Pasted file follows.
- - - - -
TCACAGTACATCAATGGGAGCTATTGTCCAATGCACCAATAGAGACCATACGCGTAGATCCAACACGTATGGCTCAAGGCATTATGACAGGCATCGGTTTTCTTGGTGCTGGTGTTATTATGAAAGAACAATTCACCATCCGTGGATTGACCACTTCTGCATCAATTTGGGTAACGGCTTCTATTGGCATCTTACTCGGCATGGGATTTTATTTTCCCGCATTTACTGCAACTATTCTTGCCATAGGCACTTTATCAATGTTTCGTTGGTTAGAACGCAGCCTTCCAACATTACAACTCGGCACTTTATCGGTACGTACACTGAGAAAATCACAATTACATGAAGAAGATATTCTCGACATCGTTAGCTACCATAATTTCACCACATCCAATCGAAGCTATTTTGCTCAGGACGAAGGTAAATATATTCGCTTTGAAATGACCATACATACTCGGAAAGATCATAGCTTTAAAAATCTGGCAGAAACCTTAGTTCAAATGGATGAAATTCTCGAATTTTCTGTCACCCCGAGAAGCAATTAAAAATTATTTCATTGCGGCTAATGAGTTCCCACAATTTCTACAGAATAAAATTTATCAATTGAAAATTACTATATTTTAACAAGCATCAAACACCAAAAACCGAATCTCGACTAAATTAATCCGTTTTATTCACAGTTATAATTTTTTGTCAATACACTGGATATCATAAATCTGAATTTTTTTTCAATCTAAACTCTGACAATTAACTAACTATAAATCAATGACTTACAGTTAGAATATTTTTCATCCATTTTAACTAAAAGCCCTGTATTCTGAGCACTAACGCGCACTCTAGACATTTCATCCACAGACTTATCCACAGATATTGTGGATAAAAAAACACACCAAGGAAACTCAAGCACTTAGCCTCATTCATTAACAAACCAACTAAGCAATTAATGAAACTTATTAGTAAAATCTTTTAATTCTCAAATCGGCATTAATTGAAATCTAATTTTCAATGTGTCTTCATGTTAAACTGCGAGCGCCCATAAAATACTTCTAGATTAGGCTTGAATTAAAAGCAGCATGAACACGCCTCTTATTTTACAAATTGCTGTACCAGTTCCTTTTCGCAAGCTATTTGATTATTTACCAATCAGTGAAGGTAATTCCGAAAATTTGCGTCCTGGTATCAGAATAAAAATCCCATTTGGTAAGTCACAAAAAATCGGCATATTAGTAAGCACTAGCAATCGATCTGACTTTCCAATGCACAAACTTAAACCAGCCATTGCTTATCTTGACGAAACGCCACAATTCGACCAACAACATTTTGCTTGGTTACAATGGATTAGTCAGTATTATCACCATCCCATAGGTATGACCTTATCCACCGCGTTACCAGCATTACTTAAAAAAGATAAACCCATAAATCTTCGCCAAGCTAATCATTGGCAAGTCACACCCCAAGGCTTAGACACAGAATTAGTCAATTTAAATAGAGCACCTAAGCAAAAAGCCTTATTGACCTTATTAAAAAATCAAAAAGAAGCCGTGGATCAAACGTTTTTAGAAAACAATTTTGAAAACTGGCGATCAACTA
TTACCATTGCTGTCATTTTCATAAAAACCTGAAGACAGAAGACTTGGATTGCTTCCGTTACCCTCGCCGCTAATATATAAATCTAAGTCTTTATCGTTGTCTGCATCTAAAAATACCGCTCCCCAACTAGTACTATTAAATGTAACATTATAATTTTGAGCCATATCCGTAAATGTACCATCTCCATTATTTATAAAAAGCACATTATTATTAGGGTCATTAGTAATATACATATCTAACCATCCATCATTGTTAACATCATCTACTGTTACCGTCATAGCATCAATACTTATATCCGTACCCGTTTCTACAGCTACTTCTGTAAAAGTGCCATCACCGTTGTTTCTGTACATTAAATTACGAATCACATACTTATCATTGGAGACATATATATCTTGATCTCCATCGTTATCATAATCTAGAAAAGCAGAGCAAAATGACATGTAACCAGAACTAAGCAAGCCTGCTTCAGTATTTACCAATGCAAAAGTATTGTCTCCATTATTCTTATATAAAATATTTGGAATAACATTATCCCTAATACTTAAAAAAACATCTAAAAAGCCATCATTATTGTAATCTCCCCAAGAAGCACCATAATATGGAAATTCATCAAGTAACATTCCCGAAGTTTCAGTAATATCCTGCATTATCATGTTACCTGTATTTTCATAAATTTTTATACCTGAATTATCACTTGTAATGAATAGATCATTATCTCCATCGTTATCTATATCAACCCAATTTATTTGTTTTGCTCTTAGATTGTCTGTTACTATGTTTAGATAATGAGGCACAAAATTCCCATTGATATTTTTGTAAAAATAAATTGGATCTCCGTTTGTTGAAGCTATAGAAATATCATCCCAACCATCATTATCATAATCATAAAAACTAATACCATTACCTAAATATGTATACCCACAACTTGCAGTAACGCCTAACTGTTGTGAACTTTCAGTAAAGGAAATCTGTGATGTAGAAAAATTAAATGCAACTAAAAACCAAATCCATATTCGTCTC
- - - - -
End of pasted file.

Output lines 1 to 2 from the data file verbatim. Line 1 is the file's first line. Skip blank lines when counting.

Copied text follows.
TCACAGTACATCAATGGGAGCTATTGTCCAATGCACCAATAGAGACCATACGCGTAGATCCAACACGTATGGCTCAAGGCATTATGACAGGCATCGGTTTTCTTGGTGCTGGTGTTATTATGAAAGAACAATTCACCATCCGTGGATTGACCACTTCTGCATCAATTTGGGTAACGGCTTCTATTGGCATCTTACTCGGCATGGGATTTTATTTTCCCGCATTTACTGCAACTATTCTTGCCATAGGCACTTTATCAATGTTTCGTTGGTTAGAACGCAGCCTTCCAACATTACAACTCGGCACTTTATCGGTACGTACACTGAGAAAATCACAATTACATGAAGAAGATATTCTCGACATCGTTAGCTACCATAATTTCACCACATCCAATCGAAGCTATTTTGCTCAGGACGAAGGTAAATATATTCGCTTTGAAATGACCATACATACTCGGAAAGATCATAGCTTTAAAAATCTGGCAGAAACCTTAGTTCAAATGGATGAAATTCTCGAATTTTCTGTCACCCCGAGAAGCAATTAAAAATTATTTCATTGCGGCTAATGAGTTCCCACAATTTCTACAGAATAAAATTTATCAATTGAAAATTACTATATTTTAACAAGCATCAAACACCAAAAACCGAATCTCGACTAAATTAATCCGTTTTATTCACAGTTATAATTTTTTGTCAATACACTGGATATCATAAATCTGAATTTTTTTTCAATCTAAACTCTGACAATTAACTAACTATAAATCAATGACTTACAGTTAGAATATTTTTCATCCATTTTAACTAAAAGCCCTGTATTCTGAGCACTAACGCGCACTCTAGACATTTCATCCACAGACTTATCCACAGATATTGTGGATAAAAAAACACACCAAGGAAACTCAAGCACTTAGCCTCATTCATTAACAAACCAACTAAGCAATTAATGAAACTTATTAGTAAAATCTTTTAATTCTCAAATCGGCATTAATTGAAATCTAATTTTCAATGTGTCTTCATGTTAAACTGCGAGCGCCCATAAAATACTTCTAGATTAGGCTTGAATTAAAAGCAGCATGAACACGCCTCTTATTTTACAAATTGCTGTACCAGTTCCTTTTCGCAAGCTATTTGATTATTTACCAATCAGTGAAGGTAATTCCGAAAATTTGCGTCCTGGTATCAGAATAAAAATCCCATTTGGTAAGTCACAAAAAATCGGCATATTAGTAAGCACTAGCAATCGATCTGACTTTCCAATGCACAAACTTAAACCAGCCATTGCTTATCTTGACGAAACGCCACAATTCGACCAACAACATTTTGCTTGGTTACAATGGATTAGTCAGTATTATCACCATCCCATAGGTATGACCTTATCCACCGCGTTACCAGCATTACTTAAAAAAGATAAACCCATAAATCTTCGCCAAGCTAATCATTGGCAAGTCACACCCCAAGGCTTAGACACAGAATTAGTCAATTTAAATAGAGCACCTAAGCAAAAAGCCTTATTGACCTTATTAAAAAATCAAAAAGAAGCCGTGGATCAAACGTTTTTAGAAAACAATTTTGAAAACTGGCGATCAACTA
TTACCATTGCTGTCATTTTCATAAAAACCTGAAGACAGAAGACTTGGATTGCTTCCGTTACCCTCGCCGCTAATATATAAATCTAAGTCTTTATCGTTGTCTGCATCTAAAAATACCGCTCCCCAACTAGTACTATTAAATGTAACATTATAATTTTGAGCCATATCCGTAAATGTACCATCTCCATTATTTATAAAAAGCACATTATTATTAGGGTCATTAGTAATATACATATCTAACCATCCATCATTGTTAACATCATCTACTGTTACCGTCATAGCATCAATACTTATATCCGTACCCGTTTCTACAGCTACTTCTGTAAAAGTGCCATCACCGTTGTTTCTGTACATTAAATTACGAATCACATACTTATCATTGGAGACATATATATCTTGATCTCCATCGTTATCATAATCTAGAAAAGCAGAGCAAAATGACATGTAACCAGAACTAAGCAAGCCTGCTTCAGTATTTACCAATGCAAAAGTATTGTCTCCATTATTCTTATATAAAATATTTGGAATAACATTATCCCTAATACTTAAAAAAACATCTAAAAAGCCATCATTATTGTAATCTCCCCAAGAAGCACCATAATATGGAAATTCATCAAGTAACATTCCCGAAGTTTCAGTAATATCCTGCATTATCATGTTACCTGTATTTTCATAAATTTTTATACCTGAATTATCACTTGTAATGAATAGATCATTATCTCCATCGTTATCTATATCAACCCAATTTATTTGTTTTGCTCTTAGATTGTCTGTTACTATGTTTAGATAATGAGGCACAAAATTCCCATTGATATTTTTGTAAAAATAAATTGGATCTCCGTTTGTTGAAGCTATAGAAATATCATCCCAACCATCATTATCATAATCATAAAAACTAATACCATTACCTAAATATGTATACCCACAACTTGCAGTAACGCCTAACTGTTGTGAACTTTCAGTAAAGGAAATCTGTGATGTAGAAAAATTAAATGCAACTAAAAACCAAATCCATATTCGTCTC